Given Hugh Everett III's understanding of the proper cognitive status of physical theories, his relative-state formulation of pure wave mechanics arguably qualifies as an empirically acceptable physical theory. The argument turns on the precise nature of the relationship that Everett requires between the empirical substructure of an empirically faithful physical theory and experience. On this view, Everett provides a weak resolution to both the determinate record and the probability problems encountered by pure wave mechanics, and does so in a way (...)
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  17. Jeffrey A. Barrett (2005). The Preferred-Basis Problem and the Quantum Mechanics of Everything. British Journal for the Philosophy of Science 56 (2):199-220.
    argued that there are two options for what he called a realistic solution to the quantum measurement problem: (1) select a preferred set of observables for which definite values are assumed to exist, or (2) attempt to assign definite values to all observables simultaneously (1810–1). While conventional wisdom has it that the second option is ruled out by the Kochen-Specker theorem, Vink nevertheless advocated it. Making every physical quantity determinate in quantum mechanics carries with it significant conceptual costs, but it (...)
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  18. Jeffrey A. Barrett (1997). On the Nature of Experience in the Bare Theory. Synthese 113 (3):347-355.
    Quantum mechanics without the collapse postulate, the bare theory, was proposed by Albert (1992) as a way of understanding Everett's relative-state formulation of quantum mechanics. The basic idea is to try to account for an observer's beliefs by appealing to a type of illusion predicted by the bare theory. This paper responds to some recent objections to the bare theory by providing a more detailed description of the sense in which it can and the sense in which it cannot account (...)
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  19. Jeffrey A. Barrett (1996). Empirical Adequacy and the Availability of Reliable Records in Quantum Mechanics. Philosophy of Science 63 (1):49-64.
    In order to judge whether a theory is empirically adequate one must have epistemic access to reliable records of past measurement results that can be compared against the predictions of the theory. Some formulations of quantum mechanics fail to satisfy this condition. The standard theory without the collapse postulate is an example. Bell's reading of Everett's relative-state formulation is another. Furthermore, there are formulations of quantum mechanics that only satisfy this condition for a special class of observers, formulations whose empirical (...)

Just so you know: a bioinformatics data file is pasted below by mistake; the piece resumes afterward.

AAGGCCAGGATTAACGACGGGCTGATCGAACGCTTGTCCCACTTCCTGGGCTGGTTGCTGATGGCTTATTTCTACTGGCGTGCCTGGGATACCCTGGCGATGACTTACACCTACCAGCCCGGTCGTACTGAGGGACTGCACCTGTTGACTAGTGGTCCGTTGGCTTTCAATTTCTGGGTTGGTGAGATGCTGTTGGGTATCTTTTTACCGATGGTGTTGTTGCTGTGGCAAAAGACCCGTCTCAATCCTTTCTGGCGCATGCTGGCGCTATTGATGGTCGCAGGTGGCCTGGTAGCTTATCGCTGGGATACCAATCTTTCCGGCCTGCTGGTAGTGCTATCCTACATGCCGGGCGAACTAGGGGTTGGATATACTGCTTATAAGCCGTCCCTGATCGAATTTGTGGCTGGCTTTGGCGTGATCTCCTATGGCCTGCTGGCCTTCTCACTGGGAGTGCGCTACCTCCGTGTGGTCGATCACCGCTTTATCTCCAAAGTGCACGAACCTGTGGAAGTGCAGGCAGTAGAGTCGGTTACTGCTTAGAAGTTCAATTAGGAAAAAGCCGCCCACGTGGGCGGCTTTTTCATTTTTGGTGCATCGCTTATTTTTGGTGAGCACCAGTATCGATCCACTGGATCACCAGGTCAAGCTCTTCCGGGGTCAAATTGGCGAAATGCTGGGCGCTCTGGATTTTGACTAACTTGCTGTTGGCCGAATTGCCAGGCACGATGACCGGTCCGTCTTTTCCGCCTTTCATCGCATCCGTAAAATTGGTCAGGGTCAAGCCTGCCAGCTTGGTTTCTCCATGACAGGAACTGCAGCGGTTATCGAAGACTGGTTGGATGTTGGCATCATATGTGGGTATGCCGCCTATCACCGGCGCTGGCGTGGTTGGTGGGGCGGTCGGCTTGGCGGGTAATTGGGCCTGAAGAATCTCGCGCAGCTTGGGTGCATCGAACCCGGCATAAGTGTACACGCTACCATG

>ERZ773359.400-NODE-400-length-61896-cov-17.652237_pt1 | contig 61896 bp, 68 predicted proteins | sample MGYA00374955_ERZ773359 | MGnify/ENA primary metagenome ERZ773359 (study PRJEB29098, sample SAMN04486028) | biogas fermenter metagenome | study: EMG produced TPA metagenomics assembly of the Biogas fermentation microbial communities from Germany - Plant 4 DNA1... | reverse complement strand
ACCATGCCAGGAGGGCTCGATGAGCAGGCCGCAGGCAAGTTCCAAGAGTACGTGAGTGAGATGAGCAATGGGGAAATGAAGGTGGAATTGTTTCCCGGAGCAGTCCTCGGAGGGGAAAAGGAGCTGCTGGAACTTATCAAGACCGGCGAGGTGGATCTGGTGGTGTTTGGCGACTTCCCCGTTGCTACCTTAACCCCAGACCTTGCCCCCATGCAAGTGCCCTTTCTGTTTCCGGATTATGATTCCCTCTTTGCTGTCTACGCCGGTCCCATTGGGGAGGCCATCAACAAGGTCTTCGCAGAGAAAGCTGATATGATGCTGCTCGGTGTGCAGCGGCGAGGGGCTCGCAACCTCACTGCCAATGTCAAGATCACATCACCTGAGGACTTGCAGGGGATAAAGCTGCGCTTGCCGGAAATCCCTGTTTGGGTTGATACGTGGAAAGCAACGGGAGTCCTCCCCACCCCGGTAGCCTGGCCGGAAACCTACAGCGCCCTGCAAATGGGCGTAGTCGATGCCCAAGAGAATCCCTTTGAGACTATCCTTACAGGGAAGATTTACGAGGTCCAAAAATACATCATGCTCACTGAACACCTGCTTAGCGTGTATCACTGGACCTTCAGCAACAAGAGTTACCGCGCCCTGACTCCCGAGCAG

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  20. Jeffrey A. Barrett (1995). The Single-Mind and Many-Minds Versions of Quantum Mechanics. Erkenntnis 42 (1):89 - 105.
    There is a long tradition of trying to find a satisfactory interpretation of Everett's relative-state formulation of quantum mechanics. Albert and Loewer recently described two new ways of reading Everett: one we will call the single-mind theory and the other the many-minds theory. I will briefly describe these theories and present some of their merits and problems. Since both are no-collapse theories, a significant merit is that they can take advantage of certain properties of the linear dynamics, which Everett (...)
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  21. Jeffrey A. Barrett (1994). The Suggestive Properties of Quantum Mechanics Without the Collapse Postulate. Erkenntnis 41 (2):233 - 252.
    Everett proposed resolving the quantum measurement problem by dropping the nonlinear collapse dynamics from quantum mechanics and taking what is left as a complete physical theory. If one takes such a proposal seriously, then the question becomes how much of the predictive and explanatory power of the standard theory can one recover without the collapse postulate and without adding anything else. Quantum mechanics without the collapse postulate has several suggestive properties, which we will consider in some detail. While these properties (...)
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  22. Jeffrey Alan Barrett (1999). The Quantum Mechanics of Minds and Worlds. Oxford University Press.
    Jeffrey Barrett presents the most comprehensive study yet of a problem that has puzzled physicists and philosophers since the 1930s.
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  23. Paul Benioff (1978). A Note on the Everett Interpretation of Quantum Mechanics. Foundations of Physics 8 (9-10):709-720.
    Three aspects of the Everett interpretation of quantum mechanics are considered. It is first shown that the proof of the metatheorem is not complete—thus it is an open question as to whether or not it is true. Next, some difficulties for the Everett interpretation and the metatheorem, which arise from consideration of the physics developed by observers in maverick universes, are discussed. Finally, it is shown that the universal state description of an ever-branching universe with each branch corresponding to a (...)